Monster Truck on Europe, heavy metal, and the HMAs
It might be difficult for Monster Truck to pick up a Hamilton Music Award this weekend should the band win.
Mostly because there’s about 6,815 kilometres between them and Mohawk College’s McIntyre Theatre.
“It’s going to be hard to get back in time,” laughed bassist and vocalist Jon Harvey, from the band’s van just outside Salzburg, Austria.
CBC Hamilton reached Harvey on the eve of the HMAs to talk about the band’s two award nominations, their current European tour and the state of heavy metal in Germany.
Q: What does it mean to get recognized at home?
A: “It’s awesome. Getting recognized by your city is always cool. It’s great that they’re giving us a chance, even though we’re probably not going to be there. Typically how awards shows go is the bands that show up get the award – so we’ll see how it goes. [Laughs]
“It’s pretty awesome, man. My parents get real excited about it, and we’re always thankful that Hamilton embraces us as one of their own and pumps us up.”
What has the response for the new record been like since you’ve been out on the road?
"It’s been really good. Europe seems to like it quite a bit. We’ve been out here for … it’s our 22nd show today. It’s been really good. The U.S. is starting to listen a little bit, and Canada has always been great. They’re the only reason that we’re over here, so – it’s pretty awesome to actually experience your record do pretty well, because I’ve never sold more than 500 records of any album I’ve ever done. This one’s doing pretty good, so we’ve gotta be happy about that.”
“It’s been a good year, lets put it that way.”
You guys have been playing music in Hamilton for over a decade — how have you seen the scene change in that time?
“I think there’s a lot more attention put on the Hamilton scene because a lot of bands have gotten popularity in Canada and elsewhere. I think it’s really important that the scene keeps growing.
“It’s getting good — the changes are obvious. You’ve got like us, and the Arkells and Junior Boys and The Reason and a whole bunch of other people doing good things — and it’s incredible to have that much talent coming out of a small city with no real venue.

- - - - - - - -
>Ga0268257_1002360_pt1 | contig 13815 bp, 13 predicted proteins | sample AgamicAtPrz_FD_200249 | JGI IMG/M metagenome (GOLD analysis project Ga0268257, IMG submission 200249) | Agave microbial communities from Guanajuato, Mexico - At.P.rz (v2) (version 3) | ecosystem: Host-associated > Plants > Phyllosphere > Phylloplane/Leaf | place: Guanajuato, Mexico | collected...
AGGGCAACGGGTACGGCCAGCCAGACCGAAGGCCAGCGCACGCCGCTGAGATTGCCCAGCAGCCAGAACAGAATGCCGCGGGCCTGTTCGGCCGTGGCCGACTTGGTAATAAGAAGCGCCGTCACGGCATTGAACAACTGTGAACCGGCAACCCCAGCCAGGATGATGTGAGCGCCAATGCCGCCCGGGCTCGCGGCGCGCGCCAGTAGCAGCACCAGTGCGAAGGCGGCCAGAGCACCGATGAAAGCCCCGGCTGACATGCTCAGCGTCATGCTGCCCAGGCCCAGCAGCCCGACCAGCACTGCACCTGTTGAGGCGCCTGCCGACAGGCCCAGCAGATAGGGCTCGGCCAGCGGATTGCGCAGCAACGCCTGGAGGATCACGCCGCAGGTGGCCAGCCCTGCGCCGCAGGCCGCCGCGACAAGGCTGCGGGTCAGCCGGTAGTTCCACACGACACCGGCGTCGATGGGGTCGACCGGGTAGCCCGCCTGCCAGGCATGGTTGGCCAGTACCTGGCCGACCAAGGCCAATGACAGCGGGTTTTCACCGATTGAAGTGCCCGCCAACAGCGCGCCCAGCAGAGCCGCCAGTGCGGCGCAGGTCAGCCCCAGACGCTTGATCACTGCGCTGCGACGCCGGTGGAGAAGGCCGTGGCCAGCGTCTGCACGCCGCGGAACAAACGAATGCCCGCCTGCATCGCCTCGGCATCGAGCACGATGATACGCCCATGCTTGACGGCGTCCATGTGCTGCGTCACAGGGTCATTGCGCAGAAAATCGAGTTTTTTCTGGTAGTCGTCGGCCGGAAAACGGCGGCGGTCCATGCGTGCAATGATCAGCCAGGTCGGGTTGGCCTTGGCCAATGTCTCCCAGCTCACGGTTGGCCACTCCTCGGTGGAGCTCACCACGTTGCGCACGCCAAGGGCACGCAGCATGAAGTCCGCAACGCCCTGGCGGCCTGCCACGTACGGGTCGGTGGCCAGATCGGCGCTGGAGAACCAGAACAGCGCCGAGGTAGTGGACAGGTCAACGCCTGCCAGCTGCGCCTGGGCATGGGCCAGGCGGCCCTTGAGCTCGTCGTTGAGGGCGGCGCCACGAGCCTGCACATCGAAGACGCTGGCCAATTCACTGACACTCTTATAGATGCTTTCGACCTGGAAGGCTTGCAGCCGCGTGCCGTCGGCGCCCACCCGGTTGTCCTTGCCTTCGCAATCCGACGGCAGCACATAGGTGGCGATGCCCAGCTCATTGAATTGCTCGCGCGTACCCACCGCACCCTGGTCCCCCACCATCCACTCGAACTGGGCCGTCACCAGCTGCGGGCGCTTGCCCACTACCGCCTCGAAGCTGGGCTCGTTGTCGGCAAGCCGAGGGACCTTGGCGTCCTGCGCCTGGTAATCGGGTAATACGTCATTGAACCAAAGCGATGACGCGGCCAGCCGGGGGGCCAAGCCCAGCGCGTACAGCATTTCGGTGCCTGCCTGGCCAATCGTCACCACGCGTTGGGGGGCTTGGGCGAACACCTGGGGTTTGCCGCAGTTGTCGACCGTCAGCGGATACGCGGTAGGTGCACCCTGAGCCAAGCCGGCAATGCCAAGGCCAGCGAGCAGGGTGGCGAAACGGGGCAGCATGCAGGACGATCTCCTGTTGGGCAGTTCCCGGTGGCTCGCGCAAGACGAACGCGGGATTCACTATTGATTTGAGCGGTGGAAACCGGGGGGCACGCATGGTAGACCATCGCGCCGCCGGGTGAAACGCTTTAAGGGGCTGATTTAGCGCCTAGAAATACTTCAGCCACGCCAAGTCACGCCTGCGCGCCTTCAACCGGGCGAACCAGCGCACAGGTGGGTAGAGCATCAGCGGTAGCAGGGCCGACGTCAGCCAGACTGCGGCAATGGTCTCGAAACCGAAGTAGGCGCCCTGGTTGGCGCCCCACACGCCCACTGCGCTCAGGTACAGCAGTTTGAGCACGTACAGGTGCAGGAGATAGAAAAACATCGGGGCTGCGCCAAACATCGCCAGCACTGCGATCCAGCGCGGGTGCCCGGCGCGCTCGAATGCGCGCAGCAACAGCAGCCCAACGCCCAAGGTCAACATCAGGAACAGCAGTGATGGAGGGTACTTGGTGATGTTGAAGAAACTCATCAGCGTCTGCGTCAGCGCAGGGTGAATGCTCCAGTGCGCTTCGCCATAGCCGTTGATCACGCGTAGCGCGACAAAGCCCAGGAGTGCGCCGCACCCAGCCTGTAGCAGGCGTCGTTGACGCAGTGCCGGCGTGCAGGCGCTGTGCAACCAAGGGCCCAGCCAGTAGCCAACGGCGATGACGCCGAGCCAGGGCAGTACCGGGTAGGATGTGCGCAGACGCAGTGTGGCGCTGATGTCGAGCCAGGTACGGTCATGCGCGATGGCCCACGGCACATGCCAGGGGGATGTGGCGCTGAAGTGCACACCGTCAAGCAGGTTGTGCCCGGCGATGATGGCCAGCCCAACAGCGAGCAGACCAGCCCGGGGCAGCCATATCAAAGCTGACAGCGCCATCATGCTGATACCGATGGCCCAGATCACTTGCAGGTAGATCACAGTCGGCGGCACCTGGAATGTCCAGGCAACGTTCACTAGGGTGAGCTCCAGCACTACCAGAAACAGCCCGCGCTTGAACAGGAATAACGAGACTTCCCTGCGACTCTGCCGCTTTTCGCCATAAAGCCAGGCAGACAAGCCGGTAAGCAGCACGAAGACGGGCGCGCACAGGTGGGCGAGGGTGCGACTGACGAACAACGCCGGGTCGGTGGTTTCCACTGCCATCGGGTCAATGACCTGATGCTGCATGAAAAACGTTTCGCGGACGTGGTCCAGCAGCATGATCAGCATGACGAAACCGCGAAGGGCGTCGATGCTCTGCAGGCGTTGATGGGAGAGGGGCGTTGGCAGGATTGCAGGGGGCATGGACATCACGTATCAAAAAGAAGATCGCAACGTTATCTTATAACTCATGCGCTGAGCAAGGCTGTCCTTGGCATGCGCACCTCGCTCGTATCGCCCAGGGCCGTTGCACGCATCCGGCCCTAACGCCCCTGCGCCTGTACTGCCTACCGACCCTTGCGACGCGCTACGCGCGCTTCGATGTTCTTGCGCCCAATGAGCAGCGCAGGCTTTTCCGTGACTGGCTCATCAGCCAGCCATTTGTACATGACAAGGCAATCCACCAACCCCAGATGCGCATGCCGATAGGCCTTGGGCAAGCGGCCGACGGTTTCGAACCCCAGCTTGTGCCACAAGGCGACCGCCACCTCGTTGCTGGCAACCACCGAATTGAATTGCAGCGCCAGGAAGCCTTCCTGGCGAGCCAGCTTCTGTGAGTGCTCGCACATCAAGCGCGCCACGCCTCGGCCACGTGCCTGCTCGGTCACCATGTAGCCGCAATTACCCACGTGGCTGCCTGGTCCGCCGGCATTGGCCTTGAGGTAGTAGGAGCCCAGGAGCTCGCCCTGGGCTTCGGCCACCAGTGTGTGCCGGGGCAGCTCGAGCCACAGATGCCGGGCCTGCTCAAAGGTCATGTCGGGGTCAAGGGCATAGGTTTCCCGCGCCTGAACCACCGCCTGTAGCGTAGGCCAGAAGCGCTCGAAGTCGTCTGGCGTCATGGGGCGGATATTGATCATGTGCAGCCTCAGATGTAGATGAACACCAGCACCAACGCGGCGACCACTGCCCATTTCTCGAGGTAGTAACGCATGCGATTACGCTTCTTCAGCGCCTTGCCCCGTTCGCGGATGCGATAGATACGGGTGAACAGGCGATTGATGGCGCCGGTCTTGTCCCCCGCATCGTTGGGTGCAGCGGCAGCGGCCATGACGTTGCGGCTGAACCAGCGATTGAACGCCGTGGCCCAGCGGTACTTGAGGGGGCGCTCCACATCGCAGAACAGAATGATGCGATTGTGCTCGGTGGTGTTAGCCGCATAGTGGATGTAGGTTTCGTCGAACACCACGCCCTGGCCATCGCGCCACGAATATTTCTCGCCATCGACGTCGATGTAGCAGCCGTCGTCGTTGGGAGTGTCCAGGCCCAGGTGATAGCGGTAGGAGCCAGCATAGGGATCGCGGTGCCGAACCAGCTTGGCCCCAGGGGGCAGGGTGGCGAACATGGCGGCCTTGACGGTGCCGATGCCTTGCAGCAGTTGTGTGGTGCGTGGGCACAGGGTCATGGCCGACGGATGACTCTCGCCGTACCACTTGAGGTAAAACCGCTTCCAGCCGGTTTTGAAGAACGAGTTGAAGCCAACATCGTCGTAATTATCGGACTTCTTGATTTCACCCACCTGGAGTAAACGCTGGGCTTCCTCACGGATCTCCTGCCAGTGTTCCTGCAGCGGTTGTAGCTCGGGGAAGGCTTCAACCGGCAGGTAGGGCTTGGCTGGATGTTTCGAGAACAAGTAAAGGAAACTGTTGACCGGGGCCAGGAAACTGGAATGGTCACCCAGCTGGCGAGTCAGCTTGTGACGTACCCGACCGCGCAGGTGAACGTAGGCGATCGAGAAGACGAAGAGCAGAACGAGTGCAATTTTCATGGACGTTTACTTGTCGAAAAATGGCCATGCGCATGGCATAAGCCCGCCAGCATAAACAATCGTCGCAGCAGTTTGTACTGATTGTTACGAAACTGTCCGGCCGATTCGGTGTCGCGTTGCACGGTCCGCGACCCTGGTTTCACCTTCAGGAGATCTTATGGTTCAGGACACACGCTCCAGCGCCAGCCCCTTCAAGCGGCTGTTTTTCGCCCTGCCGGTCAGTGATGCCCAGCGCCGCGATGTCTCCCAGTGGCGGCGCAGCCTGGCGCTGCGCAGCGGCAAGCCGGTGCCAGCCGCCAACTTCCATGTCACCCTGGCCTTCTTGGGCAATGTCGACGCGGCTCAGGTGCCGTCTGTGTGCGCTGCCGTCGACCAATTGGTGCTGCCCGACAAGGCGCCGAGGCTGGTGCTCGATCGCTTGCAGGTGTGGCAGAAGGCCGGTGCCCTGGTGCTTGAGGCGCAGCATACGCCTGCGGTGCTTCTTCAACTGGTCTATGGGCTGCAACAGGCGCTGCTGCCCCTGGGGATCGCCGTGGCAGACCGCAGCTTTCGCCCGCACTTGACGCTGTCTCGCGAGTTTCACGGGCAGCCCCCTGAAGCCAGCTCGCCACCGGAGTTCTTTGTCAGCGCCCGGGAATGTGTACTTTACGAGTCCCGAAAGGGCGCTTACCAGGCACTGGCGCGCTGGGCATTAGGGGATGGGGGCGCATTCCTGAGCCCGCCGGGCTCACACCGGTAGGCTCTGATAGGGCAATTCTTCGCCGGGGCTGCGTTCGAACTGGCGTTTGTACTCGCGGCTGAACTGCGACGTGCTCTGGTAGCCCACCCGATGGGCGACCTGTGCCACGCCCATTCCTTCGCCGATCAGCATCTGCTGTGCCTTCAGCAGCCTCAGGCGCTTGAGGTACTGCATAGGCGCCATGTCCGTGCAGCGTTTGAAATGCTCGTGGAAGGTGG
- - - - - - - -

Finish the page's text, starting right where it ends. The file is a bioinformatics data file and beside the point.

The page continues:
Is there something about a small city that fosters a closer community and more creativity?
“Well, in Toronto there’s just too much. There are so many bands, and so many people that it’s confusing. There could be 20 shows in a night. It’s hard to nurture a scene when the crowd’s split out over 10 different events. In Hamilton, there’s typically one or two things going on in a night, so it’s easier to have a sense of community because people see each other more often.”
How does touring in Europe compare to playing in Canada?
“It’s a lot less driving. [Laughs] And people are really cool — people out here are really into rock. It’s a stark difference from America. People out here still listen to the same bands they listened to when they were 16 or 17 years old and still love them with the same passion.
"It’s way more interesting — especially touring with a band like Vista Chino. The two guys were in Kyuss back in the day and they play a lot of Kyuss songs, and like half the people I talk to at shows are saying, ‘Yeah, I remember seeing those guys back in ’94. So when they like you, they really like you, know what I mean?
“In Canada and in the States, people are a little more undetermined on what they really really like. Of course, there are people who would jump off a building for Pearl Jam, but there’s not really any real attachment to bands that come and go.
“They’re a little but more serious about their rock and roll — put it that way.”
Europe seems to have an attachment to rock and to heavy music, especially if you look at something like the Wacken Open Air festival in Germany.
“Germany is awesome for metal – it’s like the metal haven of the world. Tons of people listen to heavy music, shows are great. But it’s funny, because those same people who listen to heavy music also listen to other styles of music, too. It’s not as particular, you know?
“People don’t have to adhere to a certain set of rules when they pick what bands they like as opposed to North America. Here people tend to be like ‘No, I’m a punk, or ‘I’m a metalhead’ or ‘I’m really into dance music.’
“But everyone over here is just like ‘Yeah, I like music. What have you got?’ And that makes it way better.”
That must be refreshing as a musician.
“Oh it’s awesome, man. We’ve gotten such a cool reception for a first time over here – it’s been pretty insane. We’ve been really lucky to be on the tour that we’re on, and people are just into it.
“When we got here, people already knew who we were. We played in Salzburg Austria last night and there were two dudes in the front row singing all the songs. And I’m like…okay – we’ve never been here before but you know all our tunes? That’s cool.
“It’s definitely an awesome, different experience.
So when do you guys plan to be back in Canada?
“We fly into Toronto on the 24th and then we leave for a Canadian headlining tour on the second.”
And is there a Hamilton date coming up?
“Yup. December 22nd we’re playing the Hamilton Place Theatre. That theatre is just incredible sounding — we played there with Deep Purple and it just blew my mind.
“Plus, it’s nice for my parents to get to come to a show and sit down. [Laughs] It’s awesome to feel like your parents are really proud of you — I don’t think I gave them a reason to be before. [Laughs].
“It’s cool to be able to say ‘Hey, I did something.’ "